the knowledge of buddha is merely a handful of leaves. all of the buddha's teachings are found in his first three sermons, which can be read in 15 minutes

The Thinker
28 May 12, 20:47
Hi again Bundokji

You was writing a long answer so dont worry that it took some hours hehe :)

When i say divine being then i mean Gods and Buddhas and all the other beings who are in heaven or are at the Earth as enlighten beings.
And in my view Buddha is a tittle of someone who are Enlightened in Tatagata level.

I cant give you any proof of the historical Buddha was here except for the teachings but i guess that is same in Christianity and about Jesus. so i guess it will be words against words for those who beliefs and on them who dont beliefs :)

Buddha was born in an area when people was more open to religion then we are today and that is in my opinion why we have so many who dont believe in any religion. and that make me worried.

The the part where you say we have to be neutral to the things we believe in there i have to disagree with you :) I dont need scientists to tell me what i should believe in, i have the text of Buddha and thats how i can call my self a Buddhist. i take refuge in the Buddha, Sangha and Dhamma :)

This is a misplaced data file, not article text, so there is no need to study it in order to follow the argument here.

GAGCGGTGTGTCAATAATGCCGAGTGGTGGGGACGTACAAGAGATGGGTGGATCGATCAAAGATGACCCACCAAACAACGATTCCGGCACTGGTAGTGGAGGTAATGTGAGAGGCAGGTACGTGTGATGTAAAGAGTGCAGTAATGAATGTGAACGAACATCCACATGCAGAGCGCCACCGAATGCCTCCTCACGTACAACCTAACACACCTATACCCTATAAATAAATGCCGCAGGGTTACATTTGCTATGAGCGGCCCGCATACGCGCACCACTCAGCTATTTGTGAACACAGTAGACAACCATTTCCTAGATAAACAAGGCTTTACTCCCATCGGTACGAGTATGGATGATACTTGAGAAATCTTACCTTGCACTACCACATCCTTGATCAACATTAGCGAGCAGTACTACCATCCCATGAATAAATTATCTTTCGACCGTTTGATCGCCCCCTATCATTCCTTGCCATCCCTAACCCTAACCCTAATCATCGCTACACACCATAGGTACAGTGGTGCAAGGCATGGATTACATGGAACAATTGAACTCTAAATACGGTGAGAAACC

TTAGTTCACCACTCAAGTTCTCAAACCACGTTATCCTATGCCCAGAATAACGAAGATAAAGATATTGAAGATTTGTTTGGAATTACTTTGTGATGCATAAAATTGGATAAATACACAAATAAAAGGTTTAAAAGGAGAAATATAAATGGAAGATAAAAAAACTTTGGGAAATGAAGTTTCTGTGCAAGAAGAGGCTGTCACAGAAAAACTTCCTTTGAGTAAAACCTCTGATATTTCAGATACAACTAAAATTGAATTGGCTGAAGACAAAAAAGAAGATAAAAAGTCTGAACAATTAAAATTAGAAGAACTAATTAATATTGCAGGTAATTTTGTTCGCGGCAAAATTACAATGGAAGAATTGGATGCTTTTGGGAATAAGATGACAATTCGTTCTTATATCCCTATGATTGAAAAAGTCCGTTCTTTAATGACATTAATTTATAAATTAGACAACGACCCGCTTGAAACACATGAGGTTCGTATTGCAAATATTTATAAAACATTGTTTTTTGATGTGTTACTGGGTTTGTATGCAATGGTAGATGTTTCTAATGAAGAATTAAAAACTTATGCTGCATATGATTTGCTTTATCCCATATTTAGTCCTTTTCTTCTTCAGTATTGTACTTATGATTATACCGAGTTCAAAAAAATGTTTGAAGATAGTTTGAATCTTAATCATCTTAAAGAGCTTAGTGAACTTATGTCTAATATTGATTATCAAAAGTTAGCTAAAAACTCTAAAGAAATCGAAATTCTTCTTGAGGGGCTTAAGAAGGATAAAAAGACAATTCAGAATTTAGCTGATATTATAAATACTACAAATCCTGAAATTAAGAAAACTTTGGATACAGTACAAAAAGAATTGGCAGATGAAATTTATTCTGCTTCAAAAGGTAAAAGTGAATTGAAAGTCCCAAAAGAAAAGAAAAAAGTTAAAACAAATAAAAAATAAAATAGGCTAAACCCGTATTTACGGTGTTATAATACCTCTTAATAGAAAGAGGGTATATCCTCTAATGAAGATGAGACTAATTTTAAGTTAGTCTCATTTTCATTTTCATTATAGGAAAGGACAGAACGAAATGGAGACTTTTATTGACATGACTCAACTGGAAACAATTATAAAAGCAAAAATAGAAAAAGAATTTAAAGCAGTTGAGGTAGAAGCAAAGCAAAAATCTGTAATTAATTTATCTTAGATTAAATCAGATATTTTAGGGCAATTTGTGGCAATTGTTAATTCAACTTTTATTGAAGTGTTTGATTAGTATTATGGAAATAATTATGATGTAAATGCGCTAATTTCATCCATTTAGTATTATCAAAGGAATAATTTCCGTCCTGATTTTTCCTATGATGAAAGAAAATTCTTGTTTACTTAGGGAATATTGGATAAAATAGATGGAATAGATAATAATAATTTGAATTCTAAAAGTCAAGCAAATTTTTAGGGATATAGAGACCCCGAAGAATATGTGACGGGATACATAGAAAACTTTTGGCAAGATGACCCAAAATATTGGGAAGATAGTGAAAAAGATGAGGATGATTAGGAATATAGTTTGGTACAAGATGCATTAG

Deshy
29 May 12, 14:01
In other words, do we really need to read the Pali canon at all?

I recommend that you read selected suttas if not the entire thing. But if you have already made up your mind not to, stop asking if you need to because such questions indicate that you are not sure of your decision.


knowledge is the bondage?

knowledge is not the bondage. Attachment to knowledge is the bondage. I invite you to investigate this for yourself.

Rhysman
29 May 12, 17:05
To your first question.

As i understand a divine being as Buddha was after he become enlightened he only needed to say the words for his disciples/ followers to understand and to become more enlightened them too. so yes he could have asked Ananda to have written it down, but did Ananda know how to write? I dont know the answer to that question, but i guess he could not write.

First, I would agree that Ananda and most of the Buddhas disciples could not write. That is why it was written down later.

I have to point out that Gautama Buddha was not a divine being neither before or after his enlightenment. He was a human being. We are fortunate to have human form because it is the best opportunity for us to realize our inherent Buddhanature.

The Thinker
29 May 12, 17:12
I can agree i was a bit wrong in choosing the word divine being and i should maybe have used Enlighten being instead :) thank you for correcting my text :)